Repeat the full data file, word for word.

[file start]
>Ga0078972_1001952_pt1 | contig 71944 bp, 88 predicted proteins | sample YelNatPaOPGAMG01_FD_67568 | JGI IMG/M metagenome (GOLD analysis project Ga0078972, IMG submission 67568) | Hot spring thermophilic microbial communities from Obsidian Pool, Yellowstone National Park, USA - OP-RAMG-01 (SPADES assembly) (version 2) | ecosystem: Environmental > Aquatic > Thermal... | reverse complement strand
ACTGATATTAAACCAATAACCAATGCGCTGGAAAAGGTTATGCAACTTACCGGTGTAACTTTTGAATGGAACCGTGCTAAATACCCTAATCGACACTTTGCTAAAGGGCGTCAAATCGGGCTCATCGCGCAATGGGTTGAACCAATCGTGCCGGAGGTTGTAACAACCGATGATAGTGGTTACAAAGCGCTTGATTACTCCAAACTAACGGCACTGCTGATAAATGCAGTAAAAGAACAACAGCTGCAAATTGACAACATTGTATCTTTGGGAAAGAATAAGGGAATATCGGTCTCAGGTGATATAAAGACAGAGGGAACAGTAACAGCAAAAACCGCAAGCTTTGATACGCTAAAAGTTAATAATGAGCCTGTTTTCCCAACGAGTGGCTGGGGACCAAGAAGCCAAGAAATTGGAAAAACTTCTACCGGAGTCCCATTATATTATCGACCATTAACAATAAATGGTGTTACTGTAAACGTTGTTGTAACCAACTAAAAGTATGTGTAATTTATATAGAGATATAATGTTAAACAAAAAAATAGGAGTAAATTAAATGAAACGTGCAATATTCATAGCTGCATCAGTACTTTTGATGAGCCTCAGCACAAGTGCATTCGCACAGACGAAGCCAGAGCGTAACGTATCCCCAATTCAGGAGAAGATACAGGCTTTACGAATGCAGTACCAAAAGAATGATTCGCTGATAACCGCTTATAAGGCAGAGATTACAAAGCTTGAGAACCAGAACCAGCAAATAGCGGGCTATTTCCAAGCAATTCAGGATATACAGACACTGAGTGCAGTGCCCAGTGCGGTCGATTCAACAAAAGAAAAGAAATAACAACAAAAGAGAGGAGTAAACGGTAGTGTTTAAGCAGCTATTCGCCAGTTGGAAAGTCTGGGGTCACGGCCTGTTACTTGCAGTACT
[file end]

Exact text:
>Ga0078972_1001952_pt1 | contig 71944 bp, 88 predicted proteins | sample YelNatPaOPGAMG01_FD_67568 | JGI IMG/M metagenome (GOLD analysis project Ga0078972, IMG submission 67568) | Hot spring thermophilic microbial communities from Obsidian Pool, Yellowstone National Park, USA - OP-RAMG-01 (SPADES assembly) (version 2) | ecosystem: Environmental > Aquatic > Thermal... | reverse complement strand
ACTGATATTAAACCAATAACCAATGCGCTGGAAAAGGTTATGCAACTTACCGGTGTAACTTTTGAATGGAACCGTGCTAAATACCCTAATCGACACTTTGCTAAAGGGCGTCAAATCGGGCTCATCGCGCAATGGGTTGAACCAATCGTGCCGGAGGTTGTAACAACCGATGATAGTGGTTACAAAGCGCTTGATTACTCCAAACTAACGGCACTGCTGATAAATGCAGTAAAAGAACAACAGCTGCAAATTGACAACATTGTATCTTTGGGAAAGAATAAGGGAATATCGGTCTCAGGTGATATAAAGACAGAGGGAACAGTAACAGCAAAAACCGCAAGCTTTGATACGCTAAAAGTTAATAATGAGCCTGTTTTCCCAACGAGTGGCTGGGGACCAAGAAGCCAAGAAATTGGAAAAACTTCTACCGGAGTCCCATTATATTATCGACCATTAACAATAAATGGTGTTACTGTAAACGTTGTTGTAACCAACTAAAAGTATGTGTAATTTATATAGAGATATAATGTTAAACAAAAAAATAGGAGTAAATTAAATGAAACGTGCAATATTCATAGCTGCATCAGTACTTTTGATGAGCCTCAGCACAAGTGCATTCGCACAGACGAAGCCAGAGCGTAACGTATCCCCAATTCAGGAGAAGATACAGGCTTTACGAATGCAGTACCAAAAGAATGATTCGCTGATAACCGCTTATAAGGCAGAGATTACAAAGCTTGAGAACCAGAACCAGCAAATAGCGGGCTATTTCCAAGCAATTCAGGATATACAGACACTGAGTGCAGTGCCCAGTGCGGTCGATTCAACAAAAGAAAAGAAATAACAACAAAAGAGAGGAGTAAACGGTAGTGTTTAAGCAGCTATTCGCCAGTTGGAAAGTCTGGGGTCACGGCCTGTTACTTGCAGTACT